Identification and isolation of a variant surface glycoprotein from Trypanosoma vivax

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Science  13 Feb 1987:
Vol. 235, Issue 4790, pp. 774-777
DOI: 10.1126/science.3810164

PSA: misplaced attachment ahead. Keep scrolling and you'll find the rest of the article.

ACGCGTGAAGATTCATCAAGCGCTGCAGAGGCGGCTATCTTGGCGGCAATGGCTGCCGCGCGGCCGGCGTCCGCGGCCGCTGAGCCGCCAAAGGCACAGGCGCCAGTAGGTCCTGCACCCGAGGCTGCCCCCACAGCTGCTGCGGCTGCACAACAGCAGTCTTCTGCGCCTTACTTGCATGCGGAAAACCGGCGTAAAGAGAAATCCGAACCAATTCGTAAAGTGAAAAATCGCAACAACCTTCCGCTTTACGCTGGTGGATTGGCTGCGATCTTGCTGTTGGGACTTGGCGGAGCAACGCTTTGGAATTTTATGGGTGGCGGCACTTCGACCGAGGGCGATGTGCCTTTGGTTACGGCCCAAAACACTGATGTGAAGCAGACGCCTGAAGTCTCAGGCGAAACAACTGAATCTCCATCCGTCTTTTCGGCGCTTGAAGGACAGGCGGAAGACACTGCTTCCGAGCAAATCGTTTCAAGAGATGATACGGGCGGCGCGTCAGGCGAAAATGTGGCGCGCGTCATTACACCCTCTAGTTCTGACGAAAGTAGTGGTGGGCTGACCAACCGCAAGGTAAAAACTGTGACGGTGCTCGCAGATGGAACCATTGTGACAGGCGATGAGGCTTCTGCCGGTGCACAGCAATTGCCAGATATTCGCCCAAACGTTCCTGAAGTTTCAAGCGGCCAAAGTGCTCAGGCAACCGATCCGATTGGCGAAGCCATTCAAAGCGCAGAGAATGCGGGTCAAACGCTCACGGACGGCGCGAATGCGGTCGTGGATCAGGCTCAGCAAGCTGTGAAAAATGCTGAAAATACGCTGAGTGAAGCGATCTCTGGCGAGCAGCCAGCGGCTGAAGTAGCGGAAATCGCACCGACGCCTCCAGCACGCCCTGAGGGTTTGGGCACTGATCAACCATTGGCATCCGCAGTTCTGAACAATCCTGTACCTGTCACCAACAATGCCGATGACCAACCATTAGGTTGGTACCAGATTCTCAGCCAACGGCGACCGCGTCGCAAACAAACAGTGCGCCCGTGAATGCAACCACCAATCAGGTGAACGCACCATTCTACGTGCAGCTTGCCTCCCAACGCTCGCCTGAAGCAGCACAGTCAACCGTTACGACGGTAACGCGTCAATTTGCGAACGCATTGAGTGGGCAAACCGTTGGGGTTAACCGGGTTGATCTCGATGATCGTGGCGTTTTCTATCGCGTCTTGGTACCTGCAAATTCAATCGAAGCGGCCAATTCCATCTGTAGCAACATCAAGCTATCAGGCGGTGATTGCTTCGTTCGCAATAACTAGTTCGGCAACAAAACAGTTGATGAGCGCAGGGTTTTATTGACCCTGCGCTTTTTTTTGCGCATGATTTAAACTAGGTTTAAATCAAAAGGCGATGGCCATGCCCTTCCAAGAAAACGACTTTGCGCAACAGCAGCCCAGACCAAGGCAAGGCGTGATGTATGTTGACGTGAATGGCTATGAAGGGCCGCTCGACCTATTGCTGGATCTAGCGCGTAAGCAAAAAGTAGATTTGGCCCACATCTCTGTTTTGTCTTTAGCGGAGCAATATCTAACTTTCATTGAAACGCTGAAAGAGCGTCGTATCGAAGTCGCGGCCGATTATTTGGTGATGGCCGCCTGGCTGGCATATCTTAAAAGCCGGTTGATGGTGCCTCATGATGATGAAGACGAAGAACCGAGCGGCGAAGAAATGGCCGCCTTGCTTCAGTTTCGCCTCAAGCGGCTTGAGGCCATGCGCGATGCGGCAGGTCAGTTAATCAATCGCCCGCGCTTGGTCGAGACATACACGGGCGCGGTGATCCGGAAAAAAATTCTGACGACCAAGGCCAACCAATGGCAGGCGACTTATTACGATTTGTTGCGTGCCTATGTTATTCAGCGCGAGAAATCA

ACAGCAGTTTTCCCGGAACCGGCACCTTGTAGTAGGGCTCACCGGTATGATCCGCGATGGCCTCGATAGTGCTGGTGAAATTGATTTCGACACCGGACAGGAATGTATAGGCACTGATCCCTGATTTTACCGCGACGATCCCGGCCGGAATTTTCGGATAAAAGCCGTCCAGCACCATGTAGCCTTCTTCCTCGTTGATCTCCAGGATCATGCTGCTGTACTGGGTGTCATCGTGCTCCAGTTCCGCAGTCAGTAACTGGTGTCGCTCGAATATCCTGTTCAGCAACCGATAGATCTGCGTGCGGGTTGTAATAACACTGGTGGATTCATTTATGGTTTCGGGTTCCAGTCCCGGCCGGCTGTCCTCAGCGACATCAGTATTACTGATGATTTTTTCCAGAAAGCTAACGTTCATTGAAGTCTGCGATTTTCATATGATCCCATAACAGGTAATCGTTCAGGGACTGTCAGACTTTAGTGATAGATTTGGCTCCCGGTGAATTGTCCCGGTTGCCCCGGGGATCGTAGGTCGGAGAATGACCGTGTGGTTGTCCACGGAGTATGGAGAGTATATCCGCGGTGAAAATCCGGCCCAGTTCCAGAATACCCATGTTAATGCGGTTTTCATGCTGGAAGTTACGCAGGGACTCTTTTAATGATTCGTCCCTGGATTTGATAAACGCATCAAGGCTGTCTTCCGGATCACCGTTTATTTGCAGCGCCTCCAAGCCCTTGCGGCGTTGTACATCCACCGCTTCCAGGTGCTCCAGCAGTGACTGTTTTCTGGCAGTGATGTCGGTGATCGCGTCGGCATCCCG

The protozoan Trypanosoma vivax is one of the most important agents of African trypanosomiasis, a disease that hinders the productive use of livestock in one-third of the African continent. Trypanosoma vivax is also present in the Caribbean and in South America, posing a threat to the livestock industries of the tropical and subtropical world. Much less is known of the biology of this trypanosome than of the better studied T. brucei and T. congolense. One of the variant surface glycoproteins (VSGs) of a West African stock of T. vivax was identified, purified, and partially characterized by the use of a combination of highly resolving techniques to maximize information from the relatively small amount of parasite material available. The molecular weight of the isolated protein (46,000) is smaller than that of VSGs from other species. As with T. brucei VSGs the protein from T. vivax is complexed with sugars and incorporates 3H when living trypanosomes are incubated with [3H]myristic acid, but the T. vivax molecule is more hydrophobic than the T. brucei molecule. The small size of the T. vivax VSG may have a bearing on the functional and evolutionary relationships of variant antigens in trypanosomes.